Discussions "are far from the stage when decisions are made," she said. Any financial aid would require Cyprus to agree to adopt tough economic reforms, the chancellor said. Some members of the parliamentary opposition in Germany, including members of Ms. Merkel's own bloc, want to see Cyprus make a more serious effort to tackle money laundering before a bailout can be approved. "The issue of bank transparency is among issues that Cyprus certainly needs to tackle as part of structural reforms," German Foreign Minister Guido Westerwelle said in Berlin Friday. European Union Economic and Monetary Affairs Commissioner Olli Rehn also joined those urging the country to tackle money laundering urgently. "Cyprus has enacted several laws against money laundering in recent weeks and months," Mr. Rehn said in response questions from an audience at a Brussels think-tank gathering earlier. "The crucial thing is implementation, to ensure this is not a problem on the island. It's important Cyprus reforms its financial sector in line with European principles. Then we will work alongside Cyprus as we did in Spain." German politicians have also been increasingly critical of what they say are Cypriot banks' connection to Russian oligarchs. ECB data show that nearly 30% of all Cypriot bank liabilities are deposits from nonresidents of the euro zone. Central Bank of Russia figures show that the country has transferred between $2 billion and $8 billion a quarter to Cyprus in the last three years, a large part of which the bank describes as "recycling of earnings." Cyprus's ties with Russia are evident in Limassol, where businesses and services catering to Russians are prevalent. Along the city's coastal road, lined with palm and cedar trees, shops sell Russian products from the daily newspaper Pravda to fur coats.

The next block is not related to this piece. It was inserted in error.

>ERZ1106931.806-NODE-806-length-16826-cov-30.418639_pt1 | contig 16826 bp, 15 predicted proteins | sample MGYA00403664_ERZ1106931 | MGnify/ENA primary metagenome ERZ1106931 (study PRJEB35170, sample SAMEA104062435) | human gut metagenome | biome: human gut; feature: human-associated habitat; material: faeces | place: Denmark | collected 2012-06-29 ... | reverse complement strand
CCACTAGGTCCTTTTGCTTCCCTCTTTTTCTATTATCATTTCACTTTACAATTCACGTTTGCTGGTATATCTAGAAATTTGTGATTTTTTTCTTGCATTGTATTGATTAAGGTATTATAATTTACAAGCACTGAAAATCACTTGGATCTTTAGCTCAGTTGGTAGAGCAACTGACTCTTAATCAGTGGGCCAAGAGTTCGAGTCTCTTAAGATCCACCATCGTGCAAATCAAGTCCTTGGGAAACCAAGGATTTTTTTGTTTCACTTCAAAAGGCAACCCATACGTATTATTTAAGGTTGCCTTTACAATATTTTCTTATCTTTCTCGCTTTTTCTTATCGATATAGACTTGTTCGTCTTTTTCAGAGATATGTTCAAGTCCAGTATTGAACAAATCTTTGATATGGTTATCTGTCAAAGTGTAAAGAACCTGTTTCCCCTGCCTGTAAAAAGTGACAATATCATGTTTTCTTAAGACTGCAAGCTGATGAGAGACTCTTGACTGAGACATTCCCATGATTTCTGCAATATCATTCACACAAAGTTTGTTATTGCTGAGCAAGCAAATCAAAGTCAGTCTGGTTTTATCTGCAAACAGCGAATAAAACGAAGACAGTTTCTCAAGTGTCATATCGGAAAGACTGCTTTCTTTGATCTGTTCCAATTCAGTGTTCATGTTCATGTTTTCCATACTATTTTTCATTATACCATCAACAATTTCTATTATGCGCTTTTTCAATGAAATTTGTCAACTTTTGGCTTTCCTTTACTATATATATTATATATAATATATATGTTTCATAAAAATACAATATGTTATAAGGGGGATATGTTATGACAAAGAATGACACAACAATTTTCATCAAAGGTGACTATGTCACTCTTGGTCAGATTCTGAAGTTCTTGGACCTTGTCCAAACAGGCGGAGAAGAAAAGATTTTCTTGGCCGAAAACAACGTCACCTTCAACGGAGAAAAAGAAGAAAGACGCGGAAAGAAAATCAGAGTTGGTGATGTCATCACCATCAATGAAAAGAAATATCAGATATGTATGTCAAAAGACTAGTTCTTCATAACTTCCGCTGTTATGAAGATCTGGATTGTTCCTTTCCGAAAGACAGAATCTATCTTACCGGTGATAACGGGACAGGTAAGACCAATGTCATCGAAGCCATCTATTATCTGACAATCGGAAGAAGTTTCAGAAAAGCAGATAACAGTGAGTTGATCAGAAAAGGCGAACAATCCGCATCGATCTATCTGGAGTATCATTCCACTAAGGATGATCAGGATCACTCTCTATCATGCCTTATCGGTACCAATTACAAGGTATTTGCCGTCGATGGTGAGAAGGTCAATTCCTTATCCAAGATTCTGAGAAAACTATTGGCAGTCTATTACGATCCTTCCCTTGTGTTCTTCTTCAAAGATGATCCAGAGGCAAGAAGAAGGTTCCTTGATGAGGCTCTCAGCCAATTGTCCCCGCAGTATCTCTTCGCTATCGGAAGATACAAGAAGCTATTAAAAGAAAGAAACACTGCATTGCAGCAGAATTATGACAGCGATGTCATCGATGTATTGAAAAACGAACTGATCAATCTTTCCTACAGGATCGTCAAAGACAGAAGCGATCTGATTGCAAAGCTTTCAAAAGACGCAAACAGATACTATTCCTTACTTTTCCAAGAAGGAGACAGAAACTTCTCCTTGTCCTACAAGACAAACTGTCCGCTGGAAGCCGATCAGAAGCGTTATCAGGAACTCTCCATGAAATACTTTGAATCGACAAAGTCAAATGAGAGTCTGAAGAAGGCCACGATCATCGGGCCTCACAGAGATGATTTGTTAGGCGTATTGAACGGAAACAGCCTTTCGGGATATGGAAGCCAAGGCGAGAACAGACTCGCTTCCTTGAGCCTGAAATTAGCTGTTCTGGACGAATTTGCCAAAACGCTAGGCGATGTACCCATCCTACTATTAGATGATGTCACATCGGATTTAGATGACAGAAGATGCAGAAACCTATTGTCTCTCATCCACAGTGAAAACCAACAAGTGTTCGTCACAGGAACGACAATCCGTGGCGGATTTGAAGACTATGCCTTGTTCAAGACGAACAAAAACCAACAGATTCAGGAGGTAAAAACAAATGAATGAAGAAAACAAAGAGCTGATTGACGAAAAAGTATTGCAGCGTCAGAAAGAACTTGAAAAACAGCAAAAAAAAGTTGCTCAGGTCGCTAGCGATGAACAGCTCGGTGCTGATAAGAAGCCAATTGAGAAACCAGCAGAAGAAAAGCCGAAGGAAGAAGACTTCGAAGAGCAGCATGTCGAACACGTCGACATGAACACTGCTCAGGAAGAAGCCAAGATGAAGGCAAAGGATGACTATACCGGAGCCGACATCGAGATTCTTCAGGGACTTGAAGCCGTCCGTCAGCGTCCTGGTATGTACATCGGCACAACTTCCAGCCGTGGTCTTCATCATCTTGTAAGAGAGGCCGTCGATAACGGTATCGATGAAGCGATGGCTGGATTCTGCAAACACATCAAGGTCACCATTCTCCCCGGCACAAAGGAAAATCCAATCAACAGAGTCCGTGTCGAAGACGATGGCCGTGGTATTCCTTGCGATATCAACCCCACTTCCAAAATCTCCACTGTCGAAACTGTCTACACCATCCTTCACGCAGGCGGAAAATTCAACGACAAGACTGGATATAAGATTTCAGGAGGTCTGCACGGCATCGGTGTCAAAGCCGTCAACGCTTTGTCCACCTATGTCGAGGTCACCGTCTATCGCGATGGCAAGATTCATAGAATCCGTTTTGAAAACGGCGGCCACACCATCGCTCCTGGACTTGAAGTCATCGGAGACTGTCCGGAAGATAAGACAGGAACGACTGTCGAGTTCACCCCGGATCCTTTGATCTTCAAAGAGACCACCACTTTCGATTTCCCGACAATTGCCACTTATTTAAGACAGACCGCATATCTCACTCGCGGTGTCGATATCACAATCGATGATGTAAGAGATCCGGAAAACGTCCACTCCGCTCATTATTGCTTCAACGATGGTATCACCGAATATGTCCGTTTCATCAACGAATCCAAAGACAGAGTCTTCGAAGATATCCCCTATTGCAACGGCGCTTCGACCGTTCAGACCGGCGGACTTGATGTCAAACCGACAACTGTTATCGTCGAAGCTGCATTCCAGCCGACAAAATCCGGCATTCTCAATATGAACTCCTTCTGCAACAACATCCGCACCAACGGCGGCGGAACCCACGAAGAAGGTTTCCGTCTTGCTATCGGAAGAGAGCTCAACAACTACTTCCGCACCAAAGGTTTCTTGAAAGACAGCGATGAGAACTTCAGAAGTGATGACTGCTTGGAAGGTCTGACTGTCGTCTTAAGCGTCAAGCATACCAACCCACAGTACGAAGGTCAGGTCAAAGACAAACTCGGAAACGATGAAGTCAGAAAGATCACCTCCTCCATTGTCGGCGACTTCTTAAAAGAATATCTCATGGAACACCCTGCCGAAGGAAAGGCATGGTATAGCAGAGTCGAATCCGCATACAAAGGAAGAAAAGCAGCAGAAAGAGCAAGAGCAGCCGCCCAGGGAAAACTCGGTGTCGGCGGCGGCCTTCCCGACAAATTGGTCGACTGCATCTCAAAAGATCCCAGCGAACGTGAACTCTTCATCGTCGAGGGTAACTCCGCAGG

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Torn between strong allies over bailout money

Eurozone finance ministers reportedly won't approve a final bailout deal for Cyprus until after February elections there. The vote is expected to bring to power a conservative who will do everything that the current communist president is refusing: cut public sector jobs, slash wages and, above all, privatize public services. Everyone in the Cypriot government but president Demetrios Christofias agreed in November to austerity measures proposed by the European Union and International Monetary Fund. The delay is terrible for Cypriot banks, which were hit hard by the Greek debt crisis and are desperate for recapitalization funds. Worsening matters is Russian leader Vladimir Putin's call to repatriate $1 trillion of Russian cash abroad. At least one fifth of the deposits in Cypriot banks are Russian.

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Could Cyprus bring down the Euro?